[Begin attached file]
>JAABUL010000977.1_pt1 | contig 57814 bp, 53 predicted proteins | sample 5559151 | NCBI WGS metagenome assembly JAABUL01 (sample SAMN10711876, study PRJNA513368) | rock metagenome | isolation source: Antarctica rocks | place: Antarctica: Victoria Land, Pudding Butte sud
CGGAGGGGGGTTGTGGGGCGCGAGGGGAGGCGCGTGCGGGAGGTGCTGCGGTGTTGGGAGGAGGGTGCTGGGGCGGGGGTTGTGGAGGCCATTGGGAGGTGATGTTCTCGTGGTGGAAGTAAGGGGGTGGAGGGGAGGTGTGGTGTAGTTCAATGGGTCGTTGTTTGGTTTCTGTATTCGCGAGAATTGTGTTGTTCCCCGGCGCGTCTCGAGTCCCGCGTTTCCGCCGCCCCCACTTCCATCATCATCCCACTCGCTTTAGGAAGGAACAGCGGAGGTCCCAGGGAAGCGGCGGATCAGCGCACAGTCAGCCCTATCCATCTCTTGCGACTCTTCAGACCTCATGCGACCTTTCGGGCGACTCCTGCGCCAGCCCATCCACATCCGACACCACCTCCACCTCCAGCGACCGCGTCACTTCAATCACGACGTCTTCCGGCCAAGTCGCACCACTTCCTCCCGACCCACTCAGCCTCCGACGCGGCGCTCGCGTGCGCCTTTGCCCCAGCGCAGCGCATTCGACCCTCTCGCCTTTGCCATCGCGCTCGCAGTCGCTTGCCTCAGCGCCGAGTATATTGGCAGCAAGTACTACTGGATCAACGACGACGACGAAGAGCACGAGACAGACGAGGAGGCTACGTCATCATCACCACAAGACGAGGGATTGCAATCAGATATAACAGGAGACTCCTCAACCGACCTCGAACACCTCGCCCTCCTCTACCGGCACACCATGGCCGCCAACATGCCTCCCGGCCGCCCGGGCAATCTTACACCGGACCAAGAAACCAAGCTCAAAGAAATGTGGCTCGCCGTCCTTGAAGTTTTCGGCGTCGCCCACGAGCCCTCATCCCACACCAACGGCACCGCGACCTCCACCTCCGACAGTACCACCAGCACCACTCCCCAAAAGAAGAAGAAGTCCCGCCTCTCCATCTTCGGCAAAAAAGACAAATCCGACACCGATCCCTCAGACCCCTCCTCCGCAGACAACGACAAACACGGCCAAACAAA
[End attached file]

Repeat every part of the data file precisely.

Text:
>JAABUL010000977.1_pt1 | contig 57814 bp, 53 predicted proteins | sample 5559151 | NCBI WGS metagenome assembly JAABUL01 (sample SAMN10711876, study PRJNA513368) | rock metagenome | isolation source: Antarctica rocks | place: Antarctica: Victoria Land, Pudding Butte sud
CGGAGGGGGGTTGTGGGGCGCGAGGGGAGGCGCGTGCGGGAGGTGCTGCGGTGTTGGGAGGAGGGTGCTGGGGCGGGGGTTGTGGAGGCCATTGGGAGGTGATGTTCTCGTGGTGGAAGTAAGGGGGTGGAGGGGAGGTGTGGTGTAGTTCAATGGGTCGTTGTTTGGTTTCTGTATTCGCGAGAATTGTGTTGTTCCCCGGCGCGTCTCGAGTCCCGCGTTTCCGCCGCCCCCACTTCCATCATCATCCCACTCGCTTTAGGAAGGAACAGCGGAGGTCCCAGGGAAGCGGCGGATCAGCGCACAGTCAGCCCTATCCATCTCTTGCGACTCTTCAGACCTCATGCGACCTTTCGGGCGACTCCTGCGCCAGCCCATCCACATCCGACACCACCTCCACCTCCAGCGACCGCGTCACTTCAATCACGACGTCTTCCGGCCAAGTCGCACCACTTCCTCCCGACCCACTCAGCCTCCGACGCGGCGCTCGCGTGCGCCTTTGCCCCAGCGCAGCGCATTCGACCCTCTCGCCTTTGCCATCGCGCTCGCAGTCGCTTGCCTCAGCGCCGAGTATATTGGCAGCAAGTACTACTGGATCAACGACGACGACGAAGAGCACGAGACAGACGAGGAGGCTACGTCATCATCACCACAAGACGAGGGATTGCAATCAGATATAACAGGAGACTCCTCAACCGACCTCGAACACCTCGCCCTCCTCTACCGGCACACCATGGCCGCCAACATGCCTCCCGGCCGCCCGGGCAATCTTACACCGGACCAAGAAACCAAGCTCAAAGAAATGTGGCTCGCCGTCCTTGAAGTTTTCGGCGTCGCCCACGAGCCCTCATCCCACACCAACGGCACCGCGACCTCCACCTCCGACAGTACCACCAGCACCACTCCCCAAAAGAAGAAGAAGTCCCGCCTCTCCATCTTCGGCAAAAAAGACAAATCCGACACCGATCCCTCAGACCCCTCCTCCGCAGACAACGACAAACACGGCCAAACAAA